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Comparison of Variability in Attainable Travel Distance & Human Performance Between 2 Types of SCSR

NOTE: This page is archived for historical purposes and is no longer being maintained or updated.

Objective

  • Previous research has shown performance variability between 4 models of SCSR, furthermore with body weight (Turner, et al., 2002). Others have indicated that the usable oxygen supply by a chemical oxygen SCSR is variable at high work rates, which would produce a wide variation of travel distance during an escape (Johnson, et al., 2007).
  • This investigation would measure the distance traveled while using a single submaximal work rate in order to evaluate whether the quantity of usable oxygen in two different types of SCSR affects escape distance.

Applicable Standards

  • 42 CFR Part 84, Subpart O
  • MINER Act

Key Partners

  • MSHA

Stakeholders

  • Global mining industry
  • Respirator manufacturers
  • UMWA
  • ISO
  • NMA
Photos of different S C S Rs

Project Scope


  • While breathing from an SCSR, subjects (10 miners) would exercise on a treadmill at a submaximal level of energy expenditure (~1.35 L/min.) until fatigued, oxygen supply is exhausted, CO2 is not scrubbed effectively, FIO2 < 19.5%, or FICO2 > 4%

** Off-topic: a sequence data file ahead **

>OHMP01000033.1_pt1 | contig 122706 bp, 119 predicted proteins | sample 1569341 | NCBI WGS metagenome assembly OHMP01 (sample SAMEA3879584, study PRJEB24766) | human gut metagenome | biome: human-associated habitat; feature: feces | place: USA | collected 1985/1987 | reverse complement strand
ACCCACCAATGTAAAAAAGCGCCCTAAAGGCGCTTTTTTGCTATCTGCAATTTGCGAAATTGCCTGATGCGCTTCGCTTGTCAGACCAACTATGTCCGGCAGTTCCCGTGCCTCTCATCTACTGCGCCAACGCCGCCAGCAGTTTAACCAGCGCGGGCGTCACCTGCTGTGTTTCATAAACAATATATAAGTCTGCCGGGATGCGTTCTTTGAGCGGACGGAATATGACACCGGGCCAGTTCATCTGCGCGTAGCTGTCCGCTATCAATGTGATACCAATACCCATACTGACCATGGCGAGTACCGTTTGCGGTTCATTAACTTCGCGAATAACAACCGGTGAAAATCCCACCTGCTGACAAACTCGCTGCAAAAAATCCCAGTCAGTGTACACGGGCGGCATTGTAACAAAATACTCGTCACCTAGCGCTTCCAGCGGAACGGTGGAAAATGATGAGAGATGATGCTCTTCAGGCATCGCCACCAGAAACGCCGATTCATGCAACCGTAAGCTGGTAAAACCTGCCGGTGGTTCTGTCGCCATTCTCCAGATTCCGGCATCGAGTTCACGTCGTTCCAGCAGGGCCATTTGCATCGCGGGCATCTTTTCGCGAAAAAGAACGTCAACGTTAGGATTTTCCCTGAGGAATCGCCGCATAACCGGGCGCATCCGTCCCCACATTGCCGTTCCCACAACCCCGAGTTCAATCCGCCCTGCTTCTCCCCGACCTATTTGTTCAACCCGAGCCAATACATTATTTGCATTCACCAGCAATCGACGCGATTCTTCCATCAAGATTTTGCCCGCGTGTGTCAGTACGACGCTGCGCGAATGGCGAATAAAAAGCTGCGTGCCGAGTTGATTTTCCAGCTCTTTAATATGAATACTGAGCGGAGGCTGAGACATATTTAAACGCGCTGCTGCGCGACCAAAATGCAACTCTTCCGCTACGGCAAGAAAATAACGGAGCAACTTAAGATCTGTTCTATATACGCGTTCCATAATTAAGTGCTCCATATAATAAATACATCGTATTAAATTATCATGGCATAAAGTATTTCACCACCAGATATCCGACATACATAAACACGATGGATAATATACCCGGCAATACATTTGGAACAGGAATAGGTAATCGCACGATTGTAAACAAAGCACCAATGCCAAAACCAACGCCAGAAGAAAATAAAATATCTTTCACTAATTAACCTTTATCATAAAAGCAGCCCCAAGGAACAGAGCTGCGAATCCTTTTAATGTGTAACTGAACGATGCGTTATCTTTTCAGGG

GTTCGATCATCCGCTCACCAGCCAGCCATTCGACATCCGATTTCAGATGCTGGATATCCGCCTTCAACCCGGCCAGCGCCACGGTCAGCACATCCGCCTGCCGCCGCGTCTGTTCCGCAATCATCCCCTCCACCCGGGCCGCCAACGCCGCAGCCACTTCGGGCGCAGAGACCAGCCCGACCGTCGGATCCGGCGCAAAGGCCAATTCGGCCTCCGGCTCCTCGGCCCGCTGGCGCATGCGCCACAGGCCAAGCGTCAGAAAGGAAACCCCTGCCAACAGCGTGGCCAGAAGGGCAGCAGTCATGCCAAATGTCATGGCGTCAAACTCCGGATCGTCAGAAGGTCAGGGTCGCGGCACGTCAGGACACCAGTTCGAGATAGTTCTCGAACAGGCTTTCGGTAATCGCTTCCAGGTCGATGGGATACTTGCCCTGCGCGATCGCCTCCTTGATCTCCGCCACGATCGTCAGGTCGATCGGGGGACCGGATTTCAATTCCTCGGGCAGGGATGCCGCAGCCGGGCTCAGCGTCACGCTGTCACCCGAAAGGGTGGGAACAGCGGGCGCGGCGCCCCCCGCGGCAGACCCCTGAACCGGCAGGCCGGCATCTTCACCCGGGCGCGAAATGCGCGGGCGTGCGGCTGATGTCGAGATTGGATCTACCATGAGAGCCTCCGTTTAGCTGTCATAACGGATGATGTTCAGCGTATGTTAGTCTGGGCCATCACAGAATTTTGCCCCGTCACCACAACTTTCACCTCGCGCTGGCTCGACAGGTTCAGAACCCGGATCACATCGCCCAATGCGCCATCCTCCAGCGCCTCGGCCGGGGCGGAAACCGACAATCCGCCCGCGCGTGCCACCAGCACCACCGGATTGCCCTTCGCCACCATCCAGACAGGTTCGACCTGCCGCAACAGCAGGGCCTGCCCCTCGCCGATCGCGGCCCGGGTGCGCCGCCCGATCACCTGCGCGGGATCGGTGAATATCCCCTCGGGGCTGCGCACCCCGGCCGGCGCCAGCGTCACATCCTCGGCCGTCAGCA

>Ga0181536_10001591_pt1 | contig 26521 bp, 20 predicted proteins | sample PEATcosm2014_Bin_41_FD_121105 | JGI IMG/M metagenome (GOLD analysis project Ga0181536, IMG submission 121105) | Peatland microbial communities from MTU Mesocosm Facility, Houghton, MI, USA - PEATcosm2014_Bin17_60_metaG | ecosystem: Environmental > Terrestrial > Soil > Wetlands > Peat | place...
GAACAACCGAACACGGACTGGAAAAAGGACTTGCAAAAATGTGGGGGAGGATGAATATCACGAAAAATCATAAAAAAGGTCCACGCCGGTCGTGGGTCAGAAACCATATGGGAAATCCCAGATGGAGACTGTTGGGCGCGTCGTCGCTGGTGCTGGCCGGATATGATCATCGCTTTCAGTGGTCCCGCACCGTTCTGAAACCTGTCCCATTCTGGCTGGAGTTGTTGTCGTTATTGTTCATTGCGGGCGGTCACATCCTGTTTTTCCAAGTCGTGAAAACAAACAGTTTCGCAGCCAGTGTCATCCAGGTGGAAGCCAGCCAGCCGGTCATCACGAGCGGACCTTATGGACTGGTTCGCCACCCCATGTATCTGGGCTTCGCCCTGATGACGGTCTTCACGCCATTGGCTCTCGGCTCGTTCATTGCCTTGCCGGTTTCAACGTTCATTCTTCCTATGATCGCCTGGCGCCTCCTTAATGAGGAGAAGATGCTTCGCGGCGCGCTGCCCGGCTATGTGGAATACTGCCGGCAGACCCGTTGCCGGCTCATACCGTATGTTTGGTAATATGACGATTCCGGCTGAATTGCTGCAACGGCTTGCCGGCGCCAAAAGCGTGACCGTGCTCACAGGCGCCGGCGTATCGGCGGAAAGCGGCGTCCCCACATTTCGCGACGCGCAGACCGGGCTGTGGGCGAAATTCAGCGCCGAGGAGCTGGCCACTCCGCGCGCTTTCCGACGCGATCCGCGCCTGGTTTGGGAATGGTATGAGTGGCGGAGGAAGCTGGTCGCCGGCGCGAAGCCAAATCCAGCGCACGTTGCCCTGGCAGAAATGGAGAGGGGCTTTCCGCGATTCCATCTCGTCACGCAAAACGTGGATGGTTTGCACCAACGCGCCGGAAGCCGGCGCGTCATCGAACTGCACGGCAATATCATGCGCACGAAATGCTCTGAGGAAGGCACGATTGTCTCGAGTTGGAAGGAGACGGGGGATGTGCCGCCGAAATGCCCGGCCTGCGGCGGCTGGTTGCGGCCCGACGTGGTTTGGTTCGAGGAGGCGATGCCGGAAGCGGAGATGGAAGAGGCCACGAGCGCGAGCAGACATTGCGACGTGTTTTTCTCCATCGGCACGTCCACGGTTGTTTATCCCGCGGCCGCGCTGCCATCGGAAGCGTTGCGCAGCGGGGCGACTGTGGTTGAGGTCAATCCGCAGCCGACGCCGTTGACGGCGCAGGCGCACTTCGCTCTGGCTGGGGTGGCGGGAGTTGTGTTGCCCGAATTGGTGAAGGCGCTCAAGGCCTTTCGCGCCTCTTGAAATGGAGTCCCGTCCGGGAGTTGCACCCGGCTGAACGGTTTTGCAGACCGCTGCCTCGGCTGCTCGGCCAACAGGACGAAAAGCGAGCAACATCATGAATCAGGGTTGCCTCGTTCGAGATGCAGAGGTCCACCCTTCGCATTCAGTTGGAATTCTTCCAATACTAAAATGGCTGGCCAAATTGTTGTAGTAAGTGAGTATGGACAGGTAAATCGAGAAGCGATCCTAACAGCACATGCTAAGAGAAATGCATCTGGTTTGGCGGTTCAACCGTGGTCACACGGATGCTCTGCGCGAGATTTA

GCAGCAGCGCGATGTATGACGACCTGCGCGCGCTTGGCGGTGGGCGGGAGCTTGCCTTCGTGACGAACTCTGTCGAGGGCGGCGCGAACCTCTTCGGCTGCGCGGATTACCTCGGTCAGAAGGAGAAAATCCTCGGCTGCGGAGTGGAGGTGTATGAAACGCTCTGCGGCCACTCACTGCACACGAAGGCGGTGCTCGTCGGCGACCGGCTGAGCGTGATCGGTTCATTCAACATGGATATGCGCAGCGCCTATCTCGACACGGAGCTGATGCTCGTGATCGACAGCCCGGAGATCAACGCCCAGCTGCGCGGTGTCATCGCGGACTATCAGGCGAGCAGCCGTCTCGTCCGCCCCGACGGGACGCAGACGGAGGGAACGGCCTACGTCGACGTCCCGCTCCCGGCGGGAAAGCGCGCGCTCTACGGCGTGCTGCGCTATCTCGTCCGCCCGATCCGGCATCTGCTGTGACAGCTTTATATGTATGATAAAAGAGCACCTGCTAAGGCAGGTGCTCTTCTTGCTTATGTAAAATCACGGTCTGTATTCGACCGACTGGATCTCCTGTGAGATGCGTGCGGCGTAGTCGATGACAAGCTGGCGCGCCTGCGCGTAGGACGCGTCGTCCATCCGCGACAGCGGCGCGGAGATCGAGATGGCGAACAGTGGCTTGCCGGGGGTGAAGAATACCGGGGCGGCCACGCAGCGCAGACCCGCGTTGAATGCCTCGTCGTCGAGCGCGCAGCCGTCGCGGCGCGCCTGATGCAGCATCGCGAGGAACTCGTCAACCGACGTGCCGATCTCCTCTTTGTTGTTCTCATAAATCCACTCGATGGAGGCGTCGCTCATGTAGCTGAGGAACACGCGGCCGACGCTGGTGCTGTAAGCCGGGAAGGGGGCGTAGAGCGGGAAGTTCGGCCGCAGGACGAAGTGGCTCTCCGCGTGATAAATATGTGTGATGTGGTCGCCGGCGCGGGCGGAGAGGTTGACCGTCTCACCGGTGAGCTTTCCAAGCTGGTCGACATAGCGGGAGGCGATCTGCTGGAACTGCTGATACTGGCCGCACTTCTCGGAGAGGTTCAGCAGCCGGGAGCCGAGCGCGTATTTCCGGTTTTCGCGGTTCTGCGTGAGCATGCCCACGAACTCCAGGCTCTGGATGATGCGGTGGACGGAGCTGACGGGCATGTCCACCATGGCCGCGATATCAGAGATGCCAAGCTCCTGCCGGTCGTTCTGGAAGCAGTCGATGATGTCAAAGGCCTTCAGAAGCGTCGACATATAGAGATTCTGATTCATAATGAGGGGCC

• SCSR would include chemical oxygen (Draeger OXY-K Plus and CSE SR100) and compressed oxygen (Ocenco EBA 6.5 and Ocenco M20). Dockable-hybrid SCSR (TPI) will be included pending NIOSH-approval.
  • Results would determine whether use rate affects the quantity of usable oxygen provided by different SCSR.

Milestones

  • FY10: determine experimental design and sample size requirements, write protocol, procure equipment, peer-review, obtain HSRB approval, recruit subjects.
  • FY10 - FY11: data collection, data analysis.
  • FY11: presentation(s) at conferences, submit manuscript to journals.

Outputs

  • Manuscripts submitted to peer-reviewed journals
  • Presentations at national/international conferences
  • NIOSH guidance for SCSR manufacturers.

Outcomes

  • Review NIOSH guidance for SCSR breathing resistance and oxygen delivery systems.
  • Determine appropriate recommendations for improved SCSR management during an escape.
Photo of S C S Rs
Page last updated: April 5, 2010
Page last reviewed: April 5, 2010
Content Source: National Institute for Occupational Safety and Health (NIOSH)
National Personal Protective Technology Laboratory